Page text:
Primrose was built to facilitate frequent batches of model training or predictions that must read and write from/to multiple sources. Rather than requiring users to define their DAG structure in Python code, Primrose adopts a configuration-as-code approach. Primrose users create implementations of node objects once, then any DAG structural modifications or parameterization changes are processed through configuration json files. This way, deployment changes to DAG operations (such as modifying a DAG to serve model predictions instead of training) can be handled purely through configuration files. This avoids the need to build new Python scripts for production modifications.

Furthermore, Primrose nodes are based on common machine learning tasks to make data scientists’ lives easier. This cuts down on development time for building new models and maximizes code re-use among projects and teams. See the modeling examples in the source and documentation for more info!

  • As a comparison… in Primrose, users simply need to specify in their configuration file that they want common ML operations to act on the DataObject. These ML operations can certainly be implemented by users in Luigi or Airflow, but we found operations such as test-train splits or classifier cross-validation to be so common that they warranted nodes pre-dedicated to these operations. Prefect has made some great strides in this area, and we encourage users to check their solution out.
  • Primrose is not… an auto-ml tool or machine-learning toolkit that implements its own algorithms. Any Python machine learning library can be used with Primrose, simply by building model or pipeline nodes that implement the user’s choice of library.
Configuration as code example for running a Primrose job

Standardization of deployments: Primrose is meant to help make deployment and model building as simple as possible. From a developer operations perspective, it requires no external scheduler or cluster to run deployments. Primrose code can simply be containerized with a Primrose Python entrypoint, and deployed as a job on a k8s or any other container management service.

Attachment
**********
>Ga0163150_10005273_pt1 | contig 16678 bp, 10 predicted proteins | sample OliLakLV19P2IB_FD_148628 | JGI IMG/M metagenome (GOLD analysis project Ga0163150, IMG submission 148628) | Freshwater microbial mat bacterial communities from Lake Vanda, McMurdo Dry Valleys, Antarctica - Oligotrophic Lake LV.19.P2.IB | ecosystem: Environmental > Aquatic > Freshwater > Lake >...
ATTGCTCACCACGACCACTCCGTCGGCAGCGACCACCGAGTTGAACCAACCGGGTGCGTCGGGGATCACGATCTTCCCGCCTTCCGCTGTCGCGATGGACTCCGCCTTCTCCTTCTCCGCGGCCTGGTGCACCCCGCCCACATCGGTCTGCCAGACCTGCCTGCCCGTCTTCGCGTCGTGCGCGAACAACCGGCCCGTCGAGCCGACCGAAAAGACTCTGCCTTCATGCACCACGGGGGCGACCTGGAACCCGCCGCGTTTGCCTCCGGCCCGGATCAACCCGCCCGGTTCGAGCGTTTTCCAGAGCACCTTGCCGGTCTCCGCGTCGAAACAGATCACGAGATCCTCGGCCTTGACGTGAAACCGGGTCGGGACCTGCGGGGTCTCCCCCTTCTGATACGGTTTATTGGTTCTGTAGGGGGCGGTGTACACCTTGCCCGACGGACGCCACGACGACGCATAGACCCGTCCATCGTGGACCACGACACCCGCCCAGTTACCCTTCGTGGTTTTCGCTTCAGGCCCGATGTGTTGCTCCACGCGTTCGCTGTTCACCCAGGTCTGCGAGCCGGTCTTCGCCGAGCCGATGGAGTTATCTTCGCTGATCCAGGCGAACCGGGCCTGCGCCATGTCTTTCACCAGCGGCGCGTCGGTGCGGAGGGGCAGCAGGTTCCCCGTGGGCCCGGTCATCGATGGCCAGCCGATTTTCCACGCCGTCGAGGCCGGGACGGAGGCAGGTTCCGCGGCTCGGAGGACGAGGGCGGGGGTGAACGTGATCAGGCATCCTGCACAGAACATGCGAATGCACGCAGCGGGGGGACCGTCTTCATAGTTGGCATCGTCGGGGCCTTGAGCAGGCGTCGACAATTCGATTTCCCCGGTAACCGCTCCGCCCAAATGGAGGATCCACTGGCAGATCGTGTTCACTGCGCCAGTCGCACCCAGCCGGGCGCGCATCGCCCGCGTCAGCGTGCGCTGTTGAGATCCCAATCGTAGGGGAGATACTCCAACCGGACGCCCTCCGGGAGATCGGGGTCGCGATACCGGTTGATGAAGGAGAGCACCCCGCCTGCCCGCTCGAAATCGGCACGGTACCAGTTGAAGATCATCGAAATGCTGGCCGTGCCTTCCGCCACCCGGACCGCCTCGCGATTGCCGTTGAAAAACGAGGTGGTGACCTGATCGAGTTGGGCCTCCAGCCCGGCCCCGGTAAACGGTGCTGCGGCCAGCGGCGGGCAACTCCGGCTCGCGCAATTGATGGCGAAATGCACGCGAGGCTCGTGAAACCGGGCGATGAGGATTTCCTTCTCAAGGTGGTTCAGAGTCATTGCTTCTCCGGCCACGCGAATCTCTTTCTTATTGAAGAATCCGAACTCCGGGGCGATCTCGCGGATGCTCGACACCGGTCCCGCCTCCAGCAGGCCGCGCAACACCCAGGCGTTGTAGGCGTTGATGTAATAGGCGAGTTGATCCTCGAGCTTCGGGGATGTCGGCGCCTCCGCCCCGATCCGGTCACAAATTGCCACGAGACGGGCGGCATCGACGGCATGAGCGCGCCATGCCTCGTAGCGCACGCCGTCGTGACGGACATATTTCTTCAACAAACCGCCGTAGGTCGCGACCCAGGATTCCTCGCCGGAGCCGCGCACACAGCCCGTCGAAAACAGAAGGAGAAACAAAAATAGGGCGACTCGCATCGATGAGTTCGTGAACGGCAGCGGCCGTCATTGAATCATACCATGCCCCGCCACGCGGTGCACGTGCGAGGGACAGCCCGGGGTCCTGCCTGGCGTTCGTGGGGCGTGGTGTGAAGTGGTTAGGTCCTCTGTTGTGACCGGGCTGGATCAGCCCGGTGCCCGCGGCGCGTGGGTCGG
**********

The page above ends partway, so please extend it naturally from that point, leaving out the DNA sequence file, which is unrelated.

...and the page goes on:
Standardization of development: From a software engineering perspective, another advantage of Primrose stems from the standardization of model and recommender code. Modifying feature engineering pipelines or adding recommender features is simplified by writing additions to self-contained Primrose nodes and making additions to a configuration file.

  • As a comparison… Primrose can be leveraged as a piece of a larger ETL job (a Primrose job could be a job within an Airflow DAG), or run on its own as a self-contained, single node ETL job. Some orchestration solutions (Airflow, for example) require running persistent clusters and services for managing jobs.
  • Primrose is not… able to manage its own job scheduling or timing. This is left to user using k8s job scheduling or manual cron job assignments on a virtual machine.

There are many solutions in this space, and we encourage users to explore other options that may be most appropriate for their workflows. We view Primrose as a simple solution for managing production ML jobs.

Where can I find Primrose?

You can find out more about Primrose here:

Feel free to start using the code and build your own nodes! The data science team at WW plans to keep adding useful ML nodes to Primrose and aims to build a large ecosystem of nodes so that many modeling and recommender jobs can be deployed purely through configuration files. Building Primrose has enabled our team to build lots of cool data products quickly, and we hope that it can help your team do the same!

— Michael Skarlinski, manager of data science, but built with love by the whole WW data science team

Interested in joining the WW team? Check out the careers page to view technology job listings as well as open positions on other teams.